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$ in Medical Costs (since 2005)


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Over the past year GRIN has taken in an increased number of puppy mill dogs and as a result we are in need of appropriate foster/adoptive homes.  The damage done during the years in the mill can be overcome, but it takes the right environment, time and dedication.

What we are looking for in a mill dog foster/adopter:

  • a fenced yard with a traditional fence
  • another well socialized dog in the home to give the dog confidence
  • kind and patient adults
  • quiet households with no young children

Things to think about when considering fostering/adopting a puppy mill dog:

  • They may be frightened of collars or leashes
  • Close management is necessary as they are considered a flight risk
  • They may not be housebroken or they may hold their urine/feces for long periods of time upon arrival
  • Some don’t know how to eat or drink out of a dog bowl
  • Many of the dogs are hand shy or afraid of loud noises
  • Some dogs will not make eye contact initially (submissive behavior)
  • Many have never encountered stairs and will require coaxing to use them
  • They are not comfortable initially riding in a car
  • Most of the dogs have never walked on grass, tile, carpet, wood surfaces, etc
  • They are not familiar with dog toys or beds
  • They are not likely to initially take a treat or food from your hands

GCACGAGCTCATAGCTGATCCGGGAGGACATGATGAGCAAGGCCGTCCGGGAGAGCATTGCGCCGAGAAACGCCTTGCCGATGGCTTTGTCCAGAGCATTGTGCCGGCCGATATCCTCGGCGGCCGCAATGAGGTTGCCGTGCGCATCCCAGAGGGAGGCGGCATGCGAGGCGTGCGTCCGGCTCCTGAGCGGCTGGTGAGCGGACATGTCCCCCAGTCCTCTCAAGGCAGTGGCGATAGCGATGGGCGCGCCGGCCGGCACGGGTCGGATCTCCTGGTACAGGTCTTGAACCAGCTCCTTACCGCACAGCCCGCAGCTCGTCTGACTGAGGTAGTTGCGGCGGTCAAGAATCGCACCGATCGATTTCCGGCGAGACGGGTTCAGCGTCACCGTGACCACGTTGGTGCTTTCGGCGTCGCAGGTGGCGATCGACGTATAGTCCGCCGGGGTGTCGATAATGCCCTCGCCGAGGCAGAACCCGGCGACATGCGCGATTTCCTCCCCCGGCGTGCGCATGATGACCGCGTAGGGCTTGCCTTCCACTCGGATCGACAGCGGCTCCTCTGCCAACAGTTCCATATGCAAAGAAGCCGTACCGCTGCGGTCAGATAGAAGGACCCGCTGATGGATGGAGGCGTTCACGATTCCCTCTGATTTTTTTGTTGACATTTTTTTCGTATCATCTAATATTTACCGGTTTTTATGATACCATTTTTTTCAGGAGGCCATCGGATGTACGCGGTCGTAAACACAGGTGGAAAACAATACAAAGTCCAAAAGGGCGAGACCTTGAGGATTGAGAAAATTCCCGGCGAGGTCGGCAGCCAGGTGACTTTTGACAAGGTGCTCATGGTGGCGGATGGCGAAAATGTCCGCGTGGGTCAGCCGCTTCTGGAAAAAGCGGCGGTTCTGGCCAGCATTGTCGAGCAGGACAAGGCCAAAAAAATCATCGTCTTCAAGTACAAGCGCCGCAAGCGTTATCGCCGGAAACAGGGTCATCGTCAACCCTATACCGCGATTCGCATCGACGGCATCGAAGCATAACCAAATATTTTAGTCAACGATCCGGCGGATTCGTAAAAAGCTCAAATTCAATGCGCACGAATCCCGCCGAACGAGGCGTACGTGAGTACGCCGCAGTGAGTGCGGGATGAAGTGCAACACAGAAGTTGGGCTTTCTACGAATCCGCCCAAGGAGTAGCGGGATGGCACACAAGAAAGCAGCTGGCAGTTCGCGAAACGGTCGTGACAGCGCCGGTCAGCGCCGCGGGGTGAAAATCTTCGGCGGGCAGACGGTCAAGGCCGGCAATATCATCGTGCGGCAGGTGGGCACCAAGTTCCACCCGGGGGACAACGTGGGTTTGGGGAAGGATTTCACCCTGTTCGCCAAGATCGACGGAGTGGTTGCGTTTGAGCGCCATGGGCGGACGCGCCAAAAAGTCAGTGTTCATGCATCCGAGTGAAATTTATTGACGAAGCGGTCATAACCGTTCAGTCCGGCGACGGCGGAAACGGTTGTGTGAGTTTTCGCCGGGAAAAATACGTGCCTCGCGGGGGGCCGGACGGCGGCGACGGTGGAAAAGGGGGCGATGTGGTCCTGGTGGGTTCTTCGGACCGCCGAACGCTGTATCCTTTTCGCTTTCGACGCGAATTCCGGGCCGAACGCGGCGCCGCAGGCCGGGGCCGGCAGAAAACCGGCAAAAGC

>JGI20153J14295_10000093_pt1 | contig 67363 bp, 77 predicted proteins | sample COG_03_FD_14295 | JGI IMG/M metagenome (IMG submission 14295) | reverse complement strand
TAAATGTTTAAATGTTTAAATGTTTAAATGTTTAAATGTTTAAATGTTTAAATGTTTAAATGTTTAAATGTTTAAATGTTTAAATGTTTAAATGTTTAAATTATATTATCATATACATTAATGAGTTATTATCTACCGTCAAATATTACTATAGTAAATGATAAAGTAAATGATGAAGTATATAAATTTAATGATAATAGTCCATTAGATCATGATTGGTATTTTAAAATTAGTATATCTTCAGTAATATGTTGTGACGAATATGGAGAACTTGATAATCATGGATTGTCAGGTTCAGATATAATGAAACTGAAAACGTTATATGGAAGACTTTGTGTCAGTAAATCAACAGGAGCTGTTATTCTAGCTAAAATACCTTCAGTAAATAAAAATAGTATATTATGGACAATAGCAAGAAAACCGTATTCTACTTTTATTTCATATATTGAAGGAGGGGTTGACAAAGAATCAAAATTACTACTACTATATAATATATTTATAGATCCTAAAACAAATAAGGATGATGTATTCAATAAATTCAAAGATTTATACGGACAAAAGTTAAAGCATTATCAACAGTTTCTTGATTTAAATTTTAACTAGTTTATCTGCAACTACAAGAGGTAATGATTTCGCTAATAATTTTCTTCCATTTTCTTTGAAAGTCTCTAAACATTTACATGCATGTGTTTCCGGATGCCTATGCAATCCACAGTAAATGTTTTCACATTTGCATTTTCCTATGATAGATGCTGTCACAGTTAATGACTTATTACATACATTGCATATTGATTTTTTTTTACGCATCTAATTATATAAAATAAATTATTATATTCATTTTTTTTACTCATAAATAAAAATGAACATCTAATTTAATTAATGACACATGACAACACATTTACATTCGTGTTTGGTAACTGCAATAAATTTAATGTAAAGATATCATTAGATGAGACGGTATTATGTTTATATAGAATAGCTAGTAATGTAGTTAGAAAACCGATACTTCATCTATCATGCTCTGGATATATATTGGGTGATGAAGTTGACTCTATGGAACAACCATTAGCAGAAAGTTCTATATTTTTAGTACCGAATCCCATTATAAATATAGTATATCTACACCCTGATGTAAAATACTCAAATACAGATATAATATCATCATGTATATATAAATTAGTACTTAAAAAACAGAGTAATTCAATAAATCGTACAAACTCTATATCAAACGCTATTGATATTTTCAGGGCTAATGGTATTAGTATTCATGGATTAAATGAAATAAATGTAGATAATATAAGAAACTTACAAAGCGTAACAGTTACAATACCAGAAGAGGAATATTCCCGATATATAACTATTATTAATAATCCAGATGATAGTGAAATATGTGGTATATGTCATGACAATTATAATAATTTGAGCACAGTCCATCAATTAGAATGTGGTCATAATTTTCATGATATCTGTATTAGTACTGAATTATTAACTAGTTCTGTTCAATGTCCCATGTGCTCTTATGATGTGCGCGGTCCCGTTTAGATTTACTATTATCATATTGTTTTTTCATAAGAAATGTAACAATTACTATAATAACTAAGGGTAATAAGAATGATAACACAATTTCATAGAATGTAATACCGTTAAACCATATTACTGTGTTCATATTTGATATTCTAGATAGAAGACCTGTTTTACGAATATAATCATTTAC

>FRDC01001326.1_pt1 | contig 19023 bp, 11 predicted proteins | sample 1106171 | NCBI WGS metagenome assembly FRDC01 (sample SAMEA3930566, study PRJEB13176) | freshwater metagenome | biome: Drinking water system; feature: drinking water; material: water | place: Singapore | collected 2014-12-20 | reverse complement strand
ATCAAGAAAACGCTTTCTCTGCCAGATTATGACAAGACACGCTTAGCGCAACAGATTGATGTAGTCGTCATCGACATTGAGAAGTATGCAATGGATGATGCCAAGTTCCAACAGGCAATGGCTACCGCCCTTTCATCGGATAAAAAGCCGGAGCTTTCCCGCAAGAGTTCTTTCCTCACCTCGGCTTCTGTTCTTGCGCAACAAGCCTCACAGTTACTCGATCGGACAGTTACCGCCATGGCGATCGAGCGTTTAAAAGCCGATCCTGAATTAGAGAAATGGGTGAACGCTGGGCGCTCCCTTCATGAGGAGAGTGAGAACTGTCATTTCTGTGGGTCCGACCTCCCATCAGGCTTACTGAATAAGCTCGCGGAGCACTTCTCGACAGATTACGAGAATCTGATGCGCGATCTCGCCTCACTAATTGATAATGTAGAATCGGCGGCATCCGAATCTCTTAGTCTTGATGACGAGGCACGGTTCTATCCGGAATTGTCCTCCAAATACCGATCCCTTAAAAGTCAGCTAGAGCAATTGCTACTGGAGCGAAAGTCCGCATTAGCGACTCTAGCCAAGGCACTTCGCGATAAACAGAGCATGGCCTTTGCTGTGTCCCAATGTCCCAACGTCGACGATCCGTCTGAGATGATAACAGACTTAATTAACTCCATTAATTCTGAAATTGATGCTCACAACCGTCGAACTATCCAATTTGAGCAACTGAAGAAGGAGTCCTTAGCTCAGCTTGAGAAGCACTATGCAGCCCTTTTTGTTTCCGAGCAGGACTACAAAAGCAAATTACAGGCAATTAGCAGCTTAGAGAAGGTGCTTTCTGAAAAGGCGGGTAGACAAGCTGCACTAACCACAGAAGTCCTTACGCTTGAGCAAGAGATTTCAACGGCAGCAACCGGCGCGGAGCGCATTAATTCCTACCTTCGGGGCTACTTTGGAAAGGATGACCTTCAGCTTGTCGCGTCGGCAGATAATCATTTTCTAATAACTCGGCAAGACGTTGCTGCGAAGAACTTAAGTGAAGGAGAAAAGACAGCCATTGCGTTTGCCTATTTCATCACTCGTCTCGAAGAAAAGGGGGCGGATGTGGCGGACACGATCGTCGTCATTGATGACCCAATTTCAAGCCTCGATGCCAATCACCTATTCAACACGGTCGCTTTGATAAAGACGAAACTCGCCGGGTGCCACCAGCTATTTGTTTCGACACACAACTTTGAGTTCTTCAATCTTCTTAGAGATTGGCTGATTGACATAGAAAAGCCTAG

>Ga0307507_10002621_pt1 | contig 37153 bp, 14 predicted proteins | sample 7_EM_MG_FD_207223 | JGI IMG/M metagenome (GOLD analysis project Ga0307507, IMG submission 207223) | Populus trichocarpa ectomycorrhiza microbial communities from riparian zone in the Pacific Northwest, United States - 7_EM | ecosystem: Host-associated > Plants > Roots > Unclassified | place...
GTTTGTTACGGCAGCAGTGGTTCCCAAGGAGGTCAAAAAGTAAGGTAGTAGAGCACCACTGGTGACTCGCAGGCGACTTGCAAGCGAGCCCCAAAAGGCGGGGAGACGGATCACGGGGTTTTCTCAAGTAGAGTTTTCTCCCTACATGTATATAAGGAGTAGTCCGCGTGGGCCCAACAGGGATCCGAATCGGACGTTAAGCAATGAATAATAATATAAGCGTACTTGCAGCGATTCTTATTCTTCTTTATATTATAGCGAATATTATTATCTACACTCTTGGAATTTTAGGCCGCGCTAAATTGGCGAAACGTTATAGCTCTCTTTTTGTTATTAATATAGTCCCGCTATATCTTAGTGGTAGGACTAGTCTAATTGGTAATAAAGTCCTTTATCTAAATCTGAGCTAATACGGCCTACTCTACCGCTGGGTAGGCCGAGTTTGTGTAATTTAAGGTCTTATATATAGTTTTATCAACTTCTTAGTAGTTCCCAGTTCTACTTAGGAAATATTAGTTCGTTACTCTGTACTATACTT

• They need time to decompress and learn how to be a dog!

We would love to say that every puppy mill survivor only needs love to turn it into a wonderful family pet, but that would be a lie. Love is definitely needed in large amounts, but so is patience. We are not trying to scare you but need folks who are applying to foster or adopt to understand these dogs need time and patience. They need to be allowed to decompress in a safe environment.  These dogs are resilient and given the right environment they can become a loving member of your family.

Not being “up to it” is no crime, but you need to be honest with yourself, and us, about your expectations. These dogs have already been through more than their share of heartache and if your entire family is not willing to make the commitment, fostering or adopting a mill dog may not be for you.  If you are up to the challenge it is a hugely rewarding experience!

These dogs are resillient and given the right environment can adjust to become a member of a loving patient family!



CDC Ban on Importing Dogs

Many of you have probably heard about the CDC's Temporary Suspension of Dogs Entering the United States from High-Risk Rabies Countries which was published in the Federal Register on June 16, 2021.

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What are people saying?

Everyone at GRIN has been supportive before, during and after the adoption of our senior girl Honey. We love our GRIN family who always puts the dogs needs first and foremost!
Lisa and Kim GRIN Adopters
"As we quickly approach the anniversary of Gus' adoption, our family wanted to send a BIG thank you your way. We feel so lucky to have found such a wonderfully supportive and dedicated group of people at GRIN."
Bethany GRIN Adopter
Fostering has been a wonderful experience for me, 12 years and 56 dogs later! I like being a step in the process of moving dogs into permanent, loving homes.